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Closing Market Report

Star-Bulletin news services

Saturday, November 10, 2001


Investors banking
on recovery in 2002

Wall Street is rallying in the hopes
that financial stimulus will
jump-start the economy


By Amy Baldwin
Associated Press

NEW YORK >> The stock market's rally this past week following the latest interest rate cut was certainly no surprise given that prices generally rise in anticipation of or following a reduction.

Yet, analysts say this upturn is different, because this time investors believe the economy really is about to get better.

In Wall Street's favor, say some analysts, is a certain law of averages. Eventually, they say, the market and the economy will improve.

Generally, it takes six months to a year for the economy to benefit from lower interest rates, making now a ripe time for improvement

The Federal Reserve has cut interest rates 10 times in 2001, beginning in January and most recently on Tuesday by half a percentage point.

"There's a lot of stimulus out there," said Charles Pradilla, chief investment strategist at SG Cowen Securities.

"Any corporation that has to raise money can do it much more easily. ... And it is terrific for the housing market."

Optimism that it won't take much to make 2002 a vast improvement over this year helped the Dow Jones industrials capture triple-digit victories on Monday and Tuesday.

Such positive sentiment has also allowed much of the stock market to recover from the massive selloff that occurred the first week of trading after the terrorist attacks.

Yesterday marked the first time the Dow has closed above its Sept. 10 finish of 9,605.51. The Dow dropped 1,369 points in the first week of trading after the attacks.

The Nasdaq composite index and the Standard & Poor's 500 index regained their pre-attack levels last month.

But Pradilla hesitated to say the market will establish a long-term upward trend in the near future.

"We're not in an old-fashioned bull market, but we are much more bullish for the foreseeable future," he said.

Other analysts described Wall Street's mood as cautiously optimistic.

While investors are hopeful about a recovery next year, they are still faced with signs of economic weakness.

"Investors are ebullient in the short term," said John Forelli, portfolio manager for the John Hancock Core Value Fund.

But Forelli warned the market could be vulnerable in the coming weeks amid persistently weak economic data, such as rising layoffs, and warnings about fourth-quarter sales and profits.

"The market is not going straight up from there. There is too much bad news out there," he said.

Forelli recommends investors have a time frame of six months to a year, and not try to make a quick return.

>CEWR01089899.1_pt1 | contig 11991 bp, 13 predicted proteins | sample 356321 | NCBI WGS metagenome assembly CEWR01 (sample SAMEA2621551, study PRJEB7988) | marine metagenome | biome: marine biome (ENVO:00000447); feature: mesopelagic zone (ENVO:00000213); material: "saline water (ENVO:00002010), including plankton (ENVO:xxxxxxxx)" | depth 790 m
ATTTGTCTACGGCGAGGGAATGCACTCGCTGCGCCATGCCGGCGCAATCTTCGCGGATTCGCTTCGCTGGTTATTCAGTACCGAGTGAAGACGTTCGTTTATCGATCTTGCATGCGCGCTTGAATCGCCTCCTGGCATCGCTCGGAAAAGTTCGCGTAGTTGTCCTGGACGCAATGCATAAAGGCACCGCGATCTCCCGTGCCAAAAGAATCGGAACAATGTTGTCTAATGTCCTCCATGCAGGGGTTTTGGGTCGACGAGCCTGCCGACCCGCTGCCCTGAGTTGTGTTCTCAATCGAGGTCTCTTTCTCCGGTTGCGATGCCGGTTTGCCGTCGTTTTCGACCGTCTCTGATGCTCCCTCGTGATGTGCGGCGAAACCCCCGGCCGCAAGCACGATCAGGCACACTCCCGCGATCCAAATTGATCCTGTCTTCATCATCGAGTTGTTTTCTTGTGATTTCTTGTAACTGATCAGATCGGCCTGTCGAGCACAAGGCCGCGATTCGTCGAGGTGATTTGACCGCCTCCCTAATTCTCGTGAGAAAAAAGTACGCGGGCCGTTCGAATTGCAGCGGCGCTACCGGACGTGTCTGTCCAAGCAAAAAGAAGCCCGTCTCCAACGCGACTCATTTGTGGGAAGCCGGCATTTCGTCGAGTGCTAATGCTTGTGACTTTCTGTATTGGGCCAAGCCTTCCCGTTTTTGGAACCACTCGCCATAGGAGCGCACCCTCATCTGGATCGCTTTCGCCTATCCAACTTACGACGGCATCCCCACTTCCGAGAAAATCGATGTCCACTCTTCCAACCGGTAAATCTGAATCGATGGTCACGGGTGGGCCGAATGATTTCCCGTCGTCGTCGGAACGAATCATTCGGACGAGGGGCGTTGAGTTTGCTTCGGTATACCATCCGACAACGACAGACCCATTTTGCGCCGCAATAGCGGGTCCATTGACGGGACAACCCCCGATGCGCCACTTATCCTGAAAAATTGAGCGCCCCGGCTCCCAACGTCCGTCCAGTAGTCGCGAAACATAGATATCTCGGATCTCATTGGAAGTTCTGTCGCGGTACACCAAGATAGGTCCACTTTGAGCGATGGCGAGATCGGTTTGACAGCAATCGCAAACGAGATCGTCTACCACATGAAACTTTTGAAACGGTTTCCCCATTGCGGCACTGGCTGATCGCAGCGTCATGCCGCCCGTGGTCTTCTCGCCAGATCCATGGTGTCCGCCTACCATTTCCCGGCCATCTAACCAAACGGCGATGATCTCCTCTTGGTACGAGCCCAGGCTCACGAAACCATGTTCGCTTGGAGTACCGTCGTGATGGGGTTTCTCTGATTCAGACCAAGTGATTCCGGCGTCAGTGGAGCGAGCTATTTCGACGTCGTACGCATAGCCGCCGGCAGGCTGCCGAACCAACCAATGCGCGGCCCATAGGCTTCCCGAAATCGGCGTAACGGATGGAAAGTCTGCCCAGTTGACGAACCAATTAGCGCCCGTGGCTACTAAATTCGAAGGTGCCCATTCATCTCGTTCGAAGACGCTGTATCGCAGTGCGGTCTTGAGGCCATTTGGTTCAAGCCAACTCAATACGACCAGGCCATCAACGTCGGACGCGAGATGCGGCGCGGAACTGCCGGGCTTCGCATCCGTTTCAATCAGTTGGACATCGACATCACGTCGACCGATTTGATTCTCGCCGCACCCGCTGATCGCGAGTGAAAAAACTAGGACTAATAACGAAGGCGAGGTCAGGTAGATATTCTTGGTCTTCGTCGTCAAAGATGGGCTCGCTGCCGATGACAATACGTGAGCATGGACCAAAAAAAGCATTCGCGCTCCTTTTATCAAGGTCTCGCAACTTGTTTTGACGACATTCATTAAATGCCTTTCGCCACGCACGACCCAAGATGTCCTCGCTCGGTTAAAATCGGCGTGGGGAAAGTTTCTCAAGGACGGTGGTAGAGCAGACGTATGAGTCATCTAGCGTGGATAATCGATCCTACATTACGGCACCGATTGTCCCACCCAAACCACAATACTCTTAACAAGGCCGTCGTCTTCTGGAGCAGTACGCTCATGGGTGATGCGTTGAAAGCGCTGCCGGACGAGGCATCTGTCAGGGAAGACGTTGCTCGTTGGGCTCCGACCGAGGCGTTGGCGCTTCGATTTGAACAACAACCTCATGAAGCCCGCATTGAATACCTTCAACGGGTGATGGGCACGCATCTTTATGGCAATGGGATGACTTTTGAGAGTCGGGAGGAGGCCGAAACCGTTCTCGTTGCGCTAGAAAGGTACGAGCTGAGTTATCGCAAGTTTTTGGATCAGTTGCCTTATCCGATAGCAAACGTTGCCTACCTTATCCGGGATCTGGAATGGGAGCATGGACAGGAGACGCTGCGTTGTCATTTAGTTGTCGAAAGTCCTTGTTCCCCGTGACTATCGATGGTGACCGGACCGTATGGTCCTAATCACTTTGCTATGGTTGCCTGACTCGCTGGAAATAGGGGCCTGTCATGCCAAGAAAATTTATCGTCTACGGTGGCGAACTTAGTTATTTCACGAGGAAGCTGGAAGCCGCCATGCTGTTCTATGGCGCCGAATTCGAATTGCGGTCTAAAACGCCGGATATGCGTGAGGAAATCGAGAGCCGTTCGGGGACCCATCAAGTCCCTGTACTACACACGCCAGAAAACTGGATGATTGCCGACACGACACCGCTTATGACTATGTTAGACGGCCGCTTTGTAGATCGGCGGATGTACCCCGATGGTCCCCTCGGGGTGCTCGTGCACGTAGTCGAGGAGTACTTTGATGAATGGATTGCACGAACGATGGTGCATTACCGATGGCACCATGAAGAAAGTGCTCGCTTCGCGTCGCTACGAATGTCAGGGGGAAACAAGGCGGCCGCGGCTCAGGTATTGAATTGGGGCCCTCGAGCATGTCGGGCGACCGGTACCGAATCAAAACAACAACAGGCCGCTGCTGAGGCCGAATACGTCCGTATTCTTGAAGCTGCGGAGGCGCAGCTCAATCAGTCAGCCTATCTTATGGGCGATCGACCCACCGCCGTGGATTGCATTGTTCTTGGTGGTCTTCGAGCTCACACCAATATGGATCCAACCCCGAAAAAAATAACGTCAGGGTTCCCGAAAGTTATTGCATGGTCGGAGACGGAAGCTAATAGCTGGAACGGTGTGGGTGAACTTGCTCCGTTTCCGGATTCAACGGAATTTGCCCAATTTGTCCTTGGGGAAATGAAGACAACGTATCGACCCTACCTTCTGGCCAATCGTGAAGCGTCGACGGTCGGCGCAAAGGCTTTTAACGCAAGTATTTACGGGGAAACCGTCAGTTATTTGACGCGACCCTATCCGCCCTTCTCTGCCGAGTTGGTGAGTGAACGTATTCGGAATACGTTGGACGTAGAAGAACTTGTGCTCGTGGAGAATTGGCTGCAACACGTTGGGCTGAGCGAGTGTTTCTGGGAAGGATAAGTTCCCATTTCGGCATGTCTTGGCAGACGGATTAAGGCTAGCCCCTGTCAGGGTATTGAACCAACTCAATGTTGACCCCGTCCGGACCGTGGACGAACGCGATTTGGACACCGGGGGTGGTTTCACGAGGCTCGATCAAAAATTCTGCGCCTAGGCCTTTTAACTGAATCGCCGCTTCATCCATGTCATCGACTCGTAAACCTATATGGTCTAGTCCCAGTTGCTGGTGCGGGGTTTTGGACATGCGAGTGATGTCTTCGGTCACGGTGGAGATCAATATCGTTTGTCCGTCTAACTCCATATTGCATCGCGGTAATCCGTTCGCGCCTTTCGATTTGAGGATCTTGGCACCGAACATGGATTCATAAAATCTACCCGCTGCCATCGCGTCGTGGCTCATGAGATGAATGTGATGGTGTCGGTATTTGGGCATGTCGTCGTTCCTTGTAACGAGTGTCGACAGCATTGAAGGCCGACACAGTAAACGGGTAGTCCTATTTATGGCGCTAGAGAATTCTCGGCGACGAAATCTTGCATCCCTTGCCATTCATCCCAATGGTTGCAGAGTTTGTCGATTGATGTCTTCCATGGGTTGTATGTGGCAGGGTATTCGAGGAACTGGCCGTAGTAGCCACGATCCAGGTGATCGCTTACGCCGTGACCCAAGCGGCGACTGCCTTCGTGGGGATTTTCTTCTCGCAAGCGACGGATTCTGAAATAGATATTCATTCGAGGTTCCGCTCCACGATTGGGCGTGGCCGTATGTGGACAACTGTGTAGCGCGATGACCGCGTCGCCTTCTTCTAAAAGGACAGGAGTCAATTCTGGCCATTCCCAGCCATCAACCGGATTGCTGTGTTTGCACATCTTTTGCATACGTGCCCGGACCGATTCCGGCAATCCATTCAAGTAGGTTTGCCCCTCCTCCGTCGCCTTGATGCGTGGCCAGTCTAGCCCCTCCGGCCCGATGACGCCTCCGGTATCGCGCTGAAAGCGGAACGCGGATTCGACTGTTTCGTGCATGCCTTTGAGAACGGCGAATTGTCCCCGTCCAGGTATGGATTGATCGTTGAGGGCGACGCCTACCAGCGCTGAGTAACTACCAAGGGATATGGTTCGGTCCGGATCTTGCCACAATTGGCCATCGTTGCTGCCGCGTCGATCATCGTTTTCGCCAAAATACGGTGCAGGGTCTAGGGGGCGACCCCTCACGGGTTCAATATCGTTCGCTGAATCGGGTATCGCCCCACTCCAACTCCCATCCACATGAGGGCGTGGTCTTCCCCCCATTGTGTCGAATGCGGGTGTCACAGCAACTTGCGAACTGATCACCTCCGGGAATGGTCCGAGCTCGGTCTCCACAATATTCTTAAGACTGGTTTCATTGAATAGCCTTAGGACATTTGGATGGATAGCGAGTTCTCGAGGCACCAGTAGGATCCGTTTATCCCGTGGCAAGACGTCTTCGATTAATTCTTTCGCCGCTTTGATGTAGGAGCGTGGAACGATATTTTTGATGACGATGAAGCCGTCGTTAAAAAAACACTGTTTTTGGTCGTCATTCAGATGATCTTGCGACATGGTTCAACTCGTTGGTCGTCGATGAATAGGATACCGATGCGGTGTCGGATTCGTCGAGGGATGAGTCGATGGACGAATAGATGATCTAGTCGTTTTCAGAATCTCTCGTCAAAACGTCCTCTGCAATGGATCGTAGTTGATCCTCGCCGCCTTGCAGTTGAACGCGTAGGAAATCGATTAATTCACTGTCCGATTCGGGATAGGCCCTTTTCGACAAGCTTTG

"You have to be patient as an investor," Forelli said.

On the more bearish side is Gary Kaltbaum, market technician for Investors' Edge Partners in Orlando, Fla., who says it's not a given that the economy will improve early next year.

"I keep hearing that things are looking OK. It's the same old talk. ... So far, nothing has worked," he said.

Kaltbaum said he needs evidence that the economy is improving, and until then his firm will continue to keep 80 percent of the money it manages in cash. He pointed out that previous rate cuts, such as those made last spring, inspired weeks of rallying but that the market failed to hang on to those gains once companies began issuing profit warnings.

For example, Kaltbaum said, he wants to see crowds of tourists return to Orlando's Disney World, instead of hearing that business is poor. Disney reported Thursday its fourth-quarter earnings plunged 68 percent because of a decline theme park attendance and advertising revenues since the attacks.

Until consumer spending picks up and economic growth returns, it's foolhardy to make major commitments to the stock market.

As Forelli said, patience is in order.

"If I'm wrong and it is a new bull market -- well, bull markets last on average two to five years," Kaltbaum said. "You can afford to be a little late. But if it's not the start, you'll get burned again."

For the week, the Dow climbed 284.46, or 3.1 percent, after advancing 20.48 to 9608.00 yesterday.

The Nasdaq gained 82.75, or 4.7 percent, for the week after inching up 0.71 to 1,828.48 yesterday. The S&P 500 finished the week up 33.11, or 3.1 percent, after rising 1.77 to 1,120.31 yesterday.

The Russell 2000 index, the barometer of smaller company stocks, advanced 5.03, or 1.2 percent, for the week, after finishing yesterday down 0.96 at 438.10.

The Wilshire Associates Equity Index -- which represents the combined market value of all New York Stock Exchange, American Stock Exchange and Nasdaq issues -- ended the week at $10.297 trillion, up $280.520 billion from last week. A year ago, the index was $12.688 trillion.



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